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We write to you regarding Hadi bin Sa’id bin Hamad Al Mutif, a Saudi citizen, who was sentenced to death in 1996 after he was convicted of allegedly insulting the Prophet Muhammad in December 1993.

October 10, 2006

King Abdullah bin ‘Abd al-‘Aziz al-Sa’ud
Custodian of the Two Holy Mosques
Royal Court
Saudi Arabia 11111

Your Royal Highness:

We write to you regarding Hadi bin Sa’id bin Hamad Al Mutif, a Saudi citizen, who was sentenced to death in 1996 after he was convicted of allegedly insulting the Prophet Muhammad in December 1993.

We are particularly concerned because it is apparent that the judges in the case held a deep bias against Al Mutif because he follows the Sulaimani Isma’ili creed. As a result, Hadi Al Mutif did not receive a fair trial. The judges of the Najran General Court, the Appeals Court in Mekka, and the Supreme Judicial Council displayed bias and prejudice against Isma’ilis and the Isma’ili creed in all the proceedings against Al Mutif.

Throughout the trial basic rules of due process and fairness were not observed, rendering the conviction gravely unsound and unreliable. For this reason we call on you to pardon Hadi Al Mutif without delay and to ensure he is free to leave Najran Public Prison.

Al Mutif’s alleged crime was to have insulted the Prophet during communal prayers at a military training site in Najran city, where he was a recruit, in late December 1993. Arriving late to the prayers on this occasion, he asked fellow recruits to make space for him and allegedly uttered an insulting phrase when they did not allow him to join their ranks.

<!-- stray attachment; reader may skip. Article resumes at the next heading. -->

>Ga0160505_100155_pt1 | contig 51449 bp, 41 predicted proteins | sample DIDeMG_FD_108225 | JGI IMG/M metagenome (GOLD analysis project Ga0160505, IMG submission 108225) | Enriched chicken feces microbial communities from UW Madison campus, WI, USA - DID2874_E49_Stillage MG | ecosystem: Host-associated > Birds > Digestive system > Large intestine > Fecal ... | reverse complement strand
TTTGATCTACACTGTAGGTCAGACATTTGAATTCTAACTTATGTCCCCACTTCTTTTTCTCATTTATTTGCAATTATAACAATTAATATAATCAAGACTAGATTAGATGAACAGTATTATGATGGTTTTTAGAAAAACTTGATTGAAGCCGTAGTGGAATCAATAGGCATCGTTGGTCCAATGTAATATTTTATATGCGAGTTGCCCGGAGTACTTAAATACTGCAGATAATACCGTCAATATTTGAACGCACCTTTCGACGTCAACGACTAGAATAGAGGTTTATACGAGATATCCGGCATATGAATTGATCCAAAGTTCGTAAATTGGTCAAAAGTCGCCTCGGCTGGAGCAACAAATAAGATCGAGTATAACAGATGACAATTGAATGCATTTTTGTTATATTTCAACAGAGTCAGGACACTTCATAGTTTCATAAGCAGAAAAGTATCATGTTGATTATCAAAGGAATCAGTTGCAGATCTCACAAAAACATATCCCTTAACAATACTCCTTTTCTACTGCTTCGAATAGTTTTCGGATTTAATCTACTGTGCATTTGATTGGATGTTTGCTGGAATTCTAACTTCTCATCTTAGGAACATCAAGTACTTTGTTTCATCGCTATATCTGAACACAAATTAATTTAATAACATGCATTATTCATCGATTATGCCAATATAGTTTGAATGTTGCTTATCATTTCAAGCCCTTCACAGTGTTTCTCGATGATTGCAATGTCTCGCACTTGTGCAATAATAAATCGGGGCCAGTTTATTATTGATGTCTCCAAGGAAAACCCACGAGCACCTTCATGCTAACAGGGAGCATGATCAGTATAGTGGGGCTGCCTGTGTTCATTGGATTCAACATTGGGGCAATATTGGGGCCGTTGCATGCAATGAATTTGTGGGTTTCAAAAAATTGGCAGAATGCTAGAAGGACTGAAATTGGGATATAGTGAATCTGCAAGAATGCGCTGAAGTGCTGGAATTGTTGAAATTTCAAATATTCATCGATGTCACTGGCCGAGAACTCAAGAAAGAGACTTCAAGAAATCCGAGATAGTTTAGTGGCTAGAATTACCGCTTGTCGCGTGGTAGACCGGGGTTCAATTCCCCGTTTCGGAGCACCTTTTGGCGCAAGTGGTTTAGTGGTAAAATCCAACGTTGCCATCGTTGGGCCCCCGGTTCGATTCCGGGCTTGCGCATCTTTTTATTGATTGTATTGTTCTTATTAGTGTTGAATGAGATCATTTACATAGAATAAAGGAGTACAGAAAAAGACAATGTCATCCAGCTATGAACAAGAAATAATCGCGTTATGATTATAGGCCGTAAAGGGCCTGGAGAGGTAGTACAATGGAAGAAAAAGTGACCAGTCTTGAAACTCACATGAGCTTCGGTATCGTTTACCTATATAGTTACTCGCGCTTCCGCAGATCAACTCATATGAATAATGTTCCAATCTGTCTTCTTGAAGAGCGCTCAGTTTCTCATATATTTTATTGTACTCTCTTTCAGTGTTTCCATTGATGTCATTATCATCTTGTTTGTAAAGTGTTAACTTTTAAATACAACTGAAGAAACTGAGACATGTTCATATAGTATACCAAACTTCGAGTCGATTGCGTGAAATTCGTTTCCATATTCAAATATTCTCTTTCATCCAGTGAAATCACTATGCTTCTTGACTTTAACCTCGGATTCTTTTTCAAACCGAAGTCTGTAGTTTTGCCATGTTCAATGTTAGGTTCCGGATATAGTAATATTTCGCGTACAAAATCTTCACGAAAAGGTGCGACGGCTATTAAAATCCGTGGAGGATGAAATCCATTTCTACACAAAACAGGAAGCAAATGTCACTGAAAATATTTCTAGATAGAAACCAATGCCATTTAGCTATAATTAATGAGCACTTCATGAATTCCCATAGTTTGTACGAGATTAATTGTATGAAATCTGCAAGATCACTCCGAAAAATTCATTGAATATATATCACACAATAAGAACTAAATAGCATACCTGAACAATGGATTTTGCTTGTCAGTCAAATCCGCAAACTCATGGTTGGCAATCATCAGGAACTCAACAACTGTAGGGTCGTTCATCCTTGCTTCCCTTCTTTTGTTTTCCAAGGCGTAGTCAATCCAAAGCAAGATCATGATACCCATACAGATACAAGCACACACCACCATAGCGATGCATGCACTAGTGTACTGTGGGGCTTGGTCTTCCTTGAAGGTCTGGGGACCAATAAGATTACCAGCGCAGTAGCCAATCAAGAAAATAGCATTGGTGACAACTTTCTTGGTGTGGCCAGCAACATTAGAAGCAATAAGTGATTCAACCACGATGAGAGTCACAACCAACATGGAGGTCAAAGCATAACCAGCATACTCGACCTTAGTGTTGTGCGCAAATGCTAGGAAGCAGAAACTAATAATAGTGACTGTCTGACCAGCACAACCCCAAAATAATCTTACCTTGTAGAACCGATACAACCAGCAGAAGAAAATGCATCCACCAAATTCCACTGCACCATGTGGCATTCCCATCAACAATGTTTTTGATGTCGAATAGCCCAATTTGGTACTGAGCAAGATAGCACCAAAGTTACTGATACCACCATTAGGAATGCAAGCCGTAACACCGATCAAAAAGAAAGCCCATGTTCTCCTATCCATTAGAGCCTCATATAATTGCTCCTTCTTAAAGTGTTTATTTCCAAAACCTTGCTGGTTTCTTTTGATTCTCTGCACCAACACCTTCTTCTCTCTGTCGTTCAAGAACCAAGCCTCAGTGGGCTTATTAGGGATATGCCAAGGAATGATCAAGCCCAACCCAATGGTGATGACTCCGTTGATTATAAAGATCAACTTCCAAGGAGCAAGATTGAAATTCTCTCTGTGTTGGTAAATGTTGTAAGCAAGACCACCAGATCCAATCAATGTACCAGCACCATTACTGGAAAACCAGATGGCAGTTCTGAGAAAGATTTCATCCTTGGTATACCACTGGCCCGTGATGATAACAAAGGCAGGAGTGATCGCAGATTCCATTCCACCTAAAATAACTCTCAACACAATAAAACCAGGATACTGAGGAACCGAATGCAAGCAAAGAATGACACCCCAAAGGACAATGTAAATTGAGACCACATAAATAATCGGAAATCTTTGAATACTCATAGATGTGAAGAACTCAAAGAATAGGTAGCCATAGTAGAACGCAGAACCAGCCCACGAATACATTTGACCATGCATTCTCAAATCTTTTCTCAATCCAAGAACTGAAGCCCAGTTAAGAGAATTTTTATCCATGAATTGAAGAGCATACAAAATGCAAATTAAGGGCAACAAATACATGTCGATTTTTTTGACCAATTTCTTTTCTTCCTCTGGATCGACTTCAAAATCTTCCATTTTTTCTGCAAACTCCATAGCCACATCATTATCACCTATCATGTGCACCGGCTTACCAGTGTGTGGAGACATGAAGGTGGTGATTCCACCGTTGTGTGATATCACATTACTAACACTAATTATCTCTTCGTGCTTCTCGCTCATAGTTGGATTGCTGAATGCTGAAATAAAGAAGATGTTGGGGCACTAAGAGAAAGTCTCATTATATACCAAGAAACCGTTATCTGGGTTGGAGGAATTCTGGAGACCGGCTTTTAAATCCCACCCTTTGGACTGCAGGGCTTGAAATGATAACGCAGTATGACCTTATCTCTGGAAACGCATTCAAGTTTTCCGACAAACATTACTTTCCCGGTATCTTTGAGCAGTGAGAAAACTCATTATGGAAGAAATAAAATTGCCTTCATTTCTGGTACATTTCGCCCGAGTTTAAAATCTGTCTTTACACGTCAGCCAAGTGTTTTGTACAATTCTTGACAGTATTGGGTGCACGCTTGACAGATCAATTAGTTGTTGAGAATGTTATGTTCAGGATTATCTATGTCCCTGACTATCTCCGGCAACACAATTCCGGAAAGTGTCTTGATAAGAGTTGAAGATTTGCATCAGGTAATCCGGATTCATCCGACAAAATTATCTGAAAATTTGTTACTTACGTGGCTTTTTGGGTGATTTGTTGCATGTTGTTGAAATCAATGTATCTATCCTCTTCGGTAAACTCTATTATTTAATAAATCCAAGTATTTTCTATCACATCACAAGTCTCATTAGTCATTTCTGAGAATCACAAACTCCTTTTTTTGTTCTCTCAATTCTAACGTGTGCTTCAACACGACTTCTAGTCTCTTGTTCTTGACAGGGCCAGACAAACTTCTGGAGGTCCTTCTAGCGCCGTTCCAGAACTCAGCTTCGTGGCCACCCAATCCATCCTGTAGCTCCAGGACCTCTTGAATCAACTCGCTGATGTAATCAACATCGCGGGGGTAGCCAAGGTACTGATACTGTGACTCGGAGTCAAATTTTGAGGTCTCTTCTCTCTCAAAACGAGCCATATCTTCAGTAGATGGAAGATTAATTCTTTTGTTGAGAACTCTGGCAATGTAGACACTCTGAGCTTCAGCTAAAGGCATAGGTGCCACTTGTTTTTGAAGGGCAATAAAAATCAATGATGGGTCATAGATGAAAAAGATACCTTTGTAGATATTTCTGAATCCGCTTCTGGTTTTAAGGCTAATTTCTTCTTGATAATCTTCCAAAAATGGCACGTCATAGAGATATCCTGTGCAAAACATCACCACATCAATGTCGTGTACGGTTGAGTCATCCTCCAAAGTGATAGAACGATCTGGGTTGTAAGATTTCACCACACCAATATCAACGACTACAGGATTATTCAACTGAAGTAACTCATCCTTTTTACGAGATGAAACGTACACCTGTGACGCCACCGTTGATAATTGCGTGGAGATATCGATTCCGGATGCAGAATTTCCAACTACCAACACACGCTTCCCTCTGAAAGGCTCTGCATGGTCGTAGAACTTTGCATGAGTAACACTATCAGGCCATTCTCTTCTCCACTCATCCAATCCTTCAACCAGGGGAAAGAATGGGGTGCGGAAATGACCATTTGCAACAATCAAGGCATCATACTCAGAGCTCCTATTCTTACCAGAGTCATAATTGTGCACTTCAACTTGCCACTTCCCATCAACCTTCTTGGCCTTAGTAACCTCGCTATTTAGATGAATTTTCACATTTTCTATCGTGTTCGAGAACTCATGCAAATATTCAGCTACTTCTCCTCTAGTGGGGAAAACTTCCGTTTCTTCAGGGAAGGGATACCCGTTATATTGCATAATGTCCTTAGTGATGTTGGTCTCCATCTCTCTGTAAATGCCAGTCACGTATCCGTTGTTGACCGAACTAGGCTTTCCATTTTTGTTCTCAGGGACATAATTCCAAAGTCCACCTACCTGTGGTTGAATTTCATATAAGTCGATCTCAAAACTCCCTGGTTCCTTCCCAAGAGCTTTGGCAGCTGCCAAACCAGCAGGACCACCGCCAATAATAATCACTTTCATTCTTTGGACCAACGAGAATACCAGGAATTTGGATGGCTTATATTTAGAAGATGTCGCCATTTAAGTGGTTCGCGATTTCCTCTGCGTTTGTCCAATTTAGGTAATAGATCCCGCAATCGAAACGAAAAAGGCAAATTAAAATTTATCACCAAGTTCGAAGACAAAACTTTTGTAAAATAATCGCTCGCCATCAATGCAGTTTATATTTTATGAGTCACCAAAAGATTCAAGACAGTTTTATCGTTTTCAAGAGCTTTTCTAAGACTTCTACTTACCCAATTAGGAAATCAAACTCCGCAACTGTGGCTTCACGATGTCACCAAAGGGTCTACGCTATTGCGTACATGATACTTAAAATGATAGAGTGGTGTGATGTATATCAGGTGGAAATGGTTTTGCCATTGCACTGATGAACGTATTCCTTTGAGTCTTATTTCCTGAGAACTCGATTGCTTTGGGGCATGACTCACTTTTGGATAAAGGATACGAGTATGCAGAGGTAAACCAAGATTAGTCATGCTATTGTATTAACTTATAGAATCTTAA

According to Al Mutif, who described his ordeal to Human Rights Watch in a July 18 telephone conversation from his prison cell, his superiors used disparaging comments about his Isma’ili creed while first questioning him about his alleged remarks, before handing him over to the local mabahith, the secret police. He said that mabahith officers deprived him of sleep, beat him, and sexually threatened him during his 18 days of interrogation and detention there.

Hadi Al Mutif’s initial trial and subsequent appeals and reviews violated numerous international fair trial standards. At various points, the judges did not allow Al Mutif to properly prepare his defense; they denied him the right to legal representation; they did not allow Al Mutif to cross-examine the witnesses against him; they closed the trial to the public without good cause; they did not investigate allegations of torture and they did not assess Al Mutif’s fitness to stand trial.

Muhammad Ahmad al-‘Askari, the chief judge in Najran General Court, arraigned Al Mutif on the formal charge of “insulting the Prophet” (sabb al-rasul) and authenticated witness statements for later admission as evidence at trial approximately six weeks after the alleged crime took place. Al Mutif told Human Rights Watch that Judge al-‘Askari did not ask him how he wanted to plead, but said to him, “Don’t deny it. If you do, you will go back to the mabahith for further interrogation,” even after Al Mutif had told the judge that he had “hallucinations” from the torture he had endured at the hands of the mabahith jailers.